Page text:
Gyokuro is one of the most expensive Japanese teas available and also one of the healthiest. It is grown in the shade, which causes an increase in the amino acids (theanine), caffeine and nutrients in the leaves, resulting in a sweet, vegetal flavor and a distinct aroma. The infusion has a pale green color.
Where to buy
You can buy this high-quality tea in any specialty tea shop or through a number of online vendors. If you are unsure where to begin, you can check out some of my recommendations below.
How to Prepare Gyokuro
The preparation of gyokuro differs from other teas in that it requires a much lower water temperature of 50°C–60°C (122°F–140°F) as well as a longer steeping time and more leaves. For these instructions, I’m going give a method of approximating the correct temperature with a simple stove-top kettle.
While the instructions I give here will result in a good brew, I highly recommend a more accurate method of regulating the temperature for a high quality tea like this one.
Using a thermometer is the cheapest way to get an accurate water temperature, but a water boiler/warmer or an electric kettle with a variable temperature setting would be preferable. Personally, I recommend this Cuisinart kettle, because it has presets for every type of tea, so you always get the perfect temperature:
The best pot to use for gyokuro is a traditional kyusu tokoname side-handled teapot.
A tetsubin cast iron pot will work well, too
- Pour enough boiling water into the empty teapot to fill everyone’s cup. The teapot should NOT contain any teas leaves at this point.
- Pour the water into each cup, filling it almost to the top. Pouring the water will cool it about 10°C, so pour the cups back into the teapot, then back into the cups for a second time.
- Put about two smallish teaspoons of tea leaves into the empty teapot for each cup of tea. The teapot I am using comes with an infuser, but if yours doesn’t, you can put the leaves directly in the pot.
- Pour the water in the teacups back into the teapot.
- Let the tea steep until the leaves unfurl, about 2 minutes.
- Pour a small amount of tea into the first cup, then pour the same amount into every other cup. Continue filling the cups a little at a time, making sure that each cup contains the same amount of the weaker first pours and the stronger last drops. DO NOT fill one cup completely and then move on to the next cup.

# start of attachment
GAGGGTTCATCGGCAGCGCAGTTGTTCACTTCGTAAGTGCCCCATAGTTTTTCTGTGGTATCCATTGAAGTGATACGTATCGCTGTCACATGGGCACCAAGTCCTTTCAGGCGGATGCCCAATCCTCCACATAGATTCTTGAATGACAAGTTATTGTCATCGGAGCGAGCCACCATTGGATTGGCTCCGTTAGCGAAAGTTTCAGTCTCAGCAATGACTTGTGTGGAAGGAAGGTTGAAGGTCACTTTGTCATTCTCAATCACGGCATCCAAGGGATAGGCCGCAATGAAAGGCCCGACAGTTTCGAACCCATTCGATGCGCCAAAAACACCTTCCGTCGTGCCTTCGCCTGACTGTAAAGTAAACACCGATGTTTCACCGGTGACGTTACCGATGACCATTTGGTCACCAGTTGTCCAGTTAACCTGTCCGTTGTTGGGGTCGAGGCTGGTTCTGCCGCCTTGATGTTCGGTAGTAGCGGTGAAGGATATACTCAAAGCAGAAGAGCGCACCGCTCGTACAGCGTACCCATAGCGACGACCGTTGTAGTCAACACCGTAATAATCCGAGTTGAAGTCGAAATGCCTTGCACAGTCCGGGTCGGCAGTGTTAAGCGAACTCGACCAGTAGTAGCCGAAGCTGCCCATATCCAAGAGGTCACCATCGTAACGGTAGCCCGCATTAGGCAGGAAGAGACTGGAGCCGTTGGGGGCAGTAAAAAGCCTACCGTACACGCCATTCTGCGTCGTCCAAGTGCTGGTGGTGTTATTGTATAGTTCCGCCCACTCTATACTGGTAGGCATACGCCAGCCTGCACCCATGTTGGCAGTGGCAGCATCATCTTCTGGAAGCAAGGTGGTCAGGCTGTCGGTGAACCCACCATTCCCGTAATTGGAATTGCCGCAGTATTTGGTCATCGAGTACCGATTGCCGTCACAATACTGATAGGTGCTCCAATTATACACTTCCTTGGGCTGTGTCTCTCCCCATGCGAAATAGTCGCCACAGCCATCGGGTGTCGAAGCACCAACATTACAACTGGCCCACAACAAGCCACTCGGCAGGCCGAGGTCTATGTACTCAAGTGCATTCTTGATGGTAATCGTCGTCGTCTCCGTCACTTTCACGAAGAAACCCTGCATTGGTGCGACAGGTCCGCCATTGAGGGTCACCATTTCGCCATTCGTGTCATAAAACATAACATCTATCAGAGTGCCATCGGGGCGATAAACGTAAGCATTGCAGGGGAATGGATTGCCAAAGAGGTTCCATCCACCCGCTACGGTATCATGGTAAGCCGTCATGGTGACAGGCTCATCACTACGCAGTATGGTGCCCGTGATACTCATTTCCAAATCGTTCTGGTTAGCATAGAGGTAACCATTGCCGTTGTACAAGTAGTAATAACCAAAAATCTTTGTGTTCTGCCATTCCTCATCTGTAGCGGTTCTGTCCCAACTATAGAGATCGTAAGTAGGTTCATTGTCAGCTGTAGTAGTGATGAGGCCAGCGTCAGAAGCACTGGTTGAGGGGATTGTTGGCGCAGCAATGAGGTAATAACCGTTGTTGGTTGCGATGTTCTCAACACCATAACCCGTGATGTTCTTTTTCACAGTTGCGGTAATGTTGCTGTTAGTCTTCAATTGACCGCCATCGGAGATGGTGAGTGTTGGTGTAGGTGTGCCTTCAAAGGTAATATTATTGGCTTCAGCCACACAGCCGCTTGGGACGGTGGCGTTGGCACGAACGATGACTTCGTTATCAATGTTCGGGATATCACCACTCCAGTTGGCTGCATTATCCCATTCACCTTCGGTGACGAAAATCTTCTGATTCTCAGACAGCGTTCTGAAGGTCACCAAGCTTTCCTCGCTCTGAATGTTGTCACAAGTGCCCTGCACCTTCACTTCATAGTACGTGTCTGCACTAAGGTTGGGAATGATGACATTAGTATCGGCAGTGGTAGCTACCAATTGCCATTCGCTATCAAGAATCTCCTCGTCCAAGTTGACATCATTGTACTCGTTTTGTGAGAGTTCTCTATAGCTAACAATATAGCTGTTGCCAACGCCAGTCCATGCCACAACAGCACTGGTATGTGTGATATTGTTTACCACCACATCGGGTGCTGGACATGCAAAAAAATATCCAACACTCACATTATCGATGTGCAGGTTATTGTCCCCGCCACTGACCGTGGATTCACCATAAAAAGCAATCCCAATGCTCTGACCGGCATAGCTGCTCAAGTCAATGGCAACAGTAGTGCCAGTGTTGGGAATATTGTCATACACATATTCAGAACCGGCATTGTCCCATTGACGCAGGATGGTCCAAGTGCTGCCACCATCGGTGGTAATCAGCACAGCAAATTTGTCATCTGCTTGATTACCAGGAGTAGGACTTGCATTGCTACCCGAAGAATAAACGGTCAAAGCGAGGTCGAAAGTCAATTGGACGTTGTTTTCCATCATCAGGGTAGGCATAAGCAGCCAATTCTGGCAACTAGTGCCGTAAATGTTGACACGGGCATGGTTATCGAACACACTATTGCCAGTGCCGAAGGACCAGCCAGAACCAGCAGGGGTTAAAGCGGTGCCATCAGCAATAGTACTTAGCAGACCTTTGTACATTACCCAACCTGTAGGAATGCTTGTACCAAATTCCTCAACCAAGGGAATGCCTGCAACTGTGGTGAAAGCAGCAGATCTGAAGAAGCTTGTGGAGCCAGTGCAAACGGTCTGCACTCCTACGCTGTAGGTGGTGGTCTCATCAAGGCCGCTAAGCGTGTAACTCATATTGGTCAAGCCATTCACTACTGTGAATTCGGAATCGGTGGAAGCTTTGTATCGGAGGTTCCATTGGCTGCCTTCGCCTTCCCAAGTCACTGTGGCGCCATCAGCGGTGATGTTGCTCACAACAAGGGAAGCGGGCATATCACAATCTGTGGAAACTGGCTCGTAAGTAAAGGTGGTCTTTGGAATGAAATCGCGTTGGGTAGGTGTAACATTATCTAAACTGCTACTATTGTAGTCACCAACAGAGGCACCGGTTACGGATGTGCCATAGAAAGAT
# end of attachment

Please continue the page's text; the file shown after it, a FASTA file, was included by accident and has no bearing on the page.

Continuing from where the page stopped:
- Continue pouring until the teapot is completely empty. You want the leaves to be as dry as possible to ensure a quality second infusion
- For the second infusion, you do not need to add any fresh leaves. Pour boiling water from your kettle directly into the cups and wait a few minutes. Here is where it becomes tricky to get a good temperature. You want the same water temperature as before, but the rate at which water cools depends on so many factors, that I cannot possibly judge how long you might have to wait.
- Let the tea steep 15 seconds (this may seem short, but is plenty, since the leaves have been soaking in the remaining water) then pour the brew into the cups, alternating cups as before. Distribute all the liquid, leaving the leaves as dry as possible.
- Depending on the quality of the tea you are using, you can get anywhere from 2 to 4 more infusions. Use the same method as you did for the second infusion, but add about 10 seconds to the steeping time for each infusion.
Use the amounts given in these instructions as a rough guide. If you find the resulting tea too weak, add more tea leaves; if it is too strong, reduce the amount of leaves used. Similarly, try increasing or decreasing the steeping times.
If the tea is too mild, increase the water temperature; if it is too bitter, reduce the temperature.
This is a very difficult tea to brew correctly. Many people do not like this variety of green tea and that’s usually because they’ve never managed to brew it correctly. Basically, you’ll want to keep experimenting until you come up with the perfect brew for your particular taste.
Many people already have an account with Amazon.com so it is probably the easiest place to buy tea online. Unfortunately, their selection of higher quality teas is generally lacking, especially when it comes to loose leaf versions.
I haven’t tried any of their gyokuro and can’t really make a recommendation, but If I were to try some, I’d go with this organic gyokuro from Ocha or this one from Chado Tea House, since both of these companies specialize in Japanese teas.
Personally, I prefer to buy from specialty tea shops online, especially for a high quality tea like gyokuro. The best one I’ve tasted outside of Japan is this Uji Gyokuro from Art of Tea. The Uji area near Kyoto is considered the tea capital of Japan and one well-brewed cup of this stuff will have you hooked for life.